One thing I enjoy above most other activities is getting out to the forests and finding interesting flora/fauna and impressive views. Hiking ridgelines is preferable, since views on both sides are sometimes visible, and eventually a crest allows for views in all directions. It’s nice, and quiet. I like quiet. and I like mushrooms. Sometimes I like taking photos of mushrooms, while other mushrooms demand more personal attention. Morels are one of those mushrooms.
But aren’t they difficult to find? Well I suppose that is a loaded question. Yes, they are difficult to find in several respects. First and foremost they blend with the landscape incredibly well. Areas like gold hill where the surrounding debris and forest floor is very light in color the morels come up “blonde”, without much to separate the mushrooms from the leaves and rocks. In the high elevation forests where the growth is more spread out and porous volcanic rocks abound, the morels take on a darker tone which makes then another rock if you aren’t looking harder. And then there is the area to search. How the heck do you know where to look?
Usually I don’t know. But with that said, most of the forests surrounding the Rogue Valley in Southern Oregon are going to have morels growing from late march (weather permitting) through I don’t even know when. That’s right, I don’t know. Go easy on me, I’m new. One thing I have been this year is fortunate. Fortunate to have friends who do know, and are willing to show me, albeit with a blindfold for the car ride on occasion. Some people are really territorial about their “spots”. But other people are welcoming and helpful. I went hunting for morels early April and met a seasoned forager deep in the forest, atop a ridge, and after a strange first impression I found myself being led from jackpot to jackpot. I’m new, so I didn’t see anything, but my imprompteu guide would look my way from some 50 yards away, tell me to stop, get low, and see the mushrooms under my feet.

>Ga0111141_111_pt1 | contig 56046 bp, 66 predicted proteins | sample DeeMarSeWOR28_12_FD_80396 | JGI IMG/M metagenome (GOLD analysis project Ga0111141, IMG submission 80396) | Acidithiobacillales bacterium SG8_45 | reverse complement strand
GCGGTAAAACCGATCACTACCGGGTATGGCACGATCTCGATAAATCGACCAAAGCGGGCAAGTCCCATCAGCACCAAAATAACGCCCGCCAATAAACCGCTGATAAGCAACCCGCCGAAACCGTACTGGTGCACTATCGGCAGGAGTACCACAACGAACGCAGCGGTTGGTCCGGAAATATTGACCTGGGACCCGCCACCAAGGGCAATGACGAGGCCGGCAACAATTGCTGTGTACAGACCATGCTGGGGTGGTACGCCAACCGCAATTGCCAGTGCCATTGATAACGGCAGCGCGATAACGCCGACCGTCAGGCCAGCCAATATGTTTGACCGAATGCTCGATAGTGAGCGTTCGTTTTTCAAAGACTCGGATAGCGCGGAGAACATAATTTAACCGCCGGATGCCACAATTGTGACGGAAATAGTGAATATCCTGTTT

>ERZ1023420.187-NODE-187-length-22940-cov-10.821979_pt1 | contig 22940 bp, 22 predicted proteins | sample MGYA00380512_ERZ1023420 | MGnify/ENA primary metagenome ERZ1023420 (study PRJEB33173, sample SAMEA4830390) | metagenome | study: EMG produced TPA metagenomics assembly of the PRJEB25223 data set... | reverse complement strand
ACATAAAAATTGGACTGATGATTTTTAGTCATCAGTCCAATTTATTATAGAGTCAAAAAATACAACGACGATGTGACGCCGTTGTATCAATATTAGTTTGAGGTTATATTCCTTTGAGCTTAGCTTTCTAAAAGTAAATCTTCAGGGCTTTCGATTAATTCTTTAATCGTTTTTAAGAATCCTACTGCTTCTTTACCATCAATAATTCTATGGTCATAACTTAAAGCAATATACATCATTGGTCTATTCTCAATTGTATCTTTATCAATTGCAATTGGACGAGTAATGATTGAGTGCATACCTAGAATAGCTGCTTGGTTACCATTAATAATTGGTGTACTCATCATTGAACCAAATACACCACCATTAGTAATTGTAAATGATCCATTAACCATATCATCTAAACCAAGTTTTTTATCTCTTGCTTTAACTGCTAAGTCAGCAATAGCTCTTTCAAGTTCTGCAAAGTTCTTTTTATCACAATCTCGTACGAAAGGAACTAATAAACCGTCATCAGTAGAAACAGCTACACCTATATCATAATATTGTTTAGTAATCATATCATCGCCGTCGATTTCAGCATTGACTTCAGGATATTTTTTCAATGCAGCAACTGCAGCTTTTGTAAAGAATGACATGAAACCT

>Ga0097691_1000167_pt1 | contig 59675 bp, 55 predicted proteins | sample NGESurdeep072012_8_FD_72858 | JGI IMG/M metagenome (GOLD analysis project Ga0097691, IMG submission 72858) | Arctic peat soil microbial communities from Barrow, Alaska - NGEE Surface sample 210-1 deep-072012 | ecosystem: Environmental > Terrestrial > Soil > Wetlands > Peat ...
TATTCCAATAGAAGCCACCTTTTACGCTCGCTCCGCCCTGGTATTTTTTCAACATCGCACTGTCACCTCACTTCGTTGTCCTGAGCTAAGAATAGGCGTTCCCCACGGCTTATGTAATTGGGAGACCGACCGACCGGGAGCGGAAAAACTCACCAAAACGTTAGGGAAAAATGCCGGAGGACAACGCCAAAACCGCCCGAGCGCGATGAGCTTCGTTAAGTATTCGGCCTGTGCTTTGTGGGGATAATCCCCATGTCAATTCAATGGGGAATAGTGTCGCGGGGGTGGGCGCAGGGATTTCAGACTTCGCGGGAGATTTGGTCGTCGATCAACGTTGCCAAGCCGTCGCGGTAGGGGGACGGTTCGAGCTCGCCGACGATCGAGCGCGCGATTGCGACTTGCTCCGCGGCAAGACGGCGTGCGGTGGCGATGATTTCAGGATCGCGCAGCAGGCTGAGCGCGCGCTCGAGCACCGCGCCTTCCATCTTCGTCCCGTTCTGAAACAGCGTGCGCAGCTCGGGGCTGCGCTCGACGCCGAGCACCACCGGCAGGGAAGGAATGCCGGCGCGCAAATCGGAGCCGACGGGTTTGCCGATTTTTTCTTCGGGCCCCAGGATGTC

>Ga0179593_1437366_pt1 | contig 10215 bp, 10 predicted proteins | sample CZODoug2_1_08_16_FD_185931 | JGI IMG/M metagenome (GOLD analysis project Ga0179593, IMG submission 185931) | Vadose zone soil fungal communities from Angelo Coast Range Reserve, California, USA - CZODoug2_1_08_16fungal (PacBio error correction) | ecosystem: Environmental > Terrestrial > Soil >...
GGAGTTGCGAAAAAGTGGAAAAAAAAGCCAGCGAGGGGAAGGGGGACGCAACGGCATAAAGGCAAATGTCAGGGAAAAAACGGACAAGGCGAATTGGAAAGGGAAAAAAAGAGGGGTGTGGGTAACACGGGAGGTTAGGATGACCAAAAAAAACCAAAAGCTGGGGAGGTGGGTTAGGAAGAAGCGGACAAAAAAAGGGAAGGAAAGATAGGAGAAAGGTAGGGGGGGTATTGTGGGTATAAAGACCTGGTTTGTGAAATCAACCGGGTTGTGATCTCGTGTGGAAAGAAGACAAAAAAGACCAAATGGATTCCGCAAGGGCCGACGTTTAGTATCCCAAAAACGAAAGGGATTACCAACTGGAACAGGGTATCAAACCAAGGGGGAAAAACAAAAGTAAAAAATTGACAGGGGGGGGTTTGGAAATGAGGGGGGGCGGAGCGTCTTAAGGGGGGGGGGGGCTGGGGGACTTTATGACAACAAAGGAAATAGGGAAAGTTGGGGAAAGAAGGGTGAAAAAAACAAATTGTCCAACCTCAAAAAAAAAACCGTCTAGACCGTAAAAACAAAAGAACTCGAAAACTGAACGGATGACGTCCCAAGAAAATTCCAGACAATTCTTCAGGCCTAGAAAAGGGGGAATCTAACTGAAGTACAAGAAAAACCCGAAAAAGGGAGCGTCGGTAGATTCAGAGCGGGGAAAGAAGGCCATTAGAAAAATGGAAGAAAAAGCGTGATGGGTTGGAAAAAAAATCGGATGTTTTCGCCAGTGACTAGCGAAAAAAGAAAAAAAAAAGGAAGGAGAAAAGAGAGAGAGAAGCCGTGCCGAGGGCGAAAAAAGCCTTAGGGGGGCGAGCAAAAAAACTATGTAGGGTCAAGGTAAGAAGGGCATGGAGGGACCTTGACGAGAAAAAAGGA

How he knew was mystifying to me. He just knew where they grow. They like certain habitats and conditions, which vary from area to area depending on surrounding vegetation. If you’re hoping this post will tell you everything you need to know about finding morels, then you’ll be disappointed, because I really don’t know. I have heard that early in the season the lower elevations are best, especially on southern facing slopes. I have also been told that the best time is when it’s pissing rain outside. Maybe because it’s less likely for a lot of people to be out in the rain, but true oregonians have no trouble getting a bit wet.
Without further adieu, here is the eye-candy.
Slowing down, and crouching down is the only way to find these little gems. Once you find a few, you start forming a concept of the types of conditions necessary for these to pop out of the habitat. Once you know, you can stop and take time to closely inspect the areas most likely for growth. Once I was ready to leave, or had to leave this hunt to go to a night class, I couldn’t stop finding them. Taking a tent and spending a few days at a location would allow for some familiarity, leading to high yields for the aware collector. It’s like gambling to me, once you hit a win it is so hard to stop. And even after deciding to stop several times, that “last one” can spark the interest to encourage more seeking behavior. At least I won’t lose the farm while wondering the forest.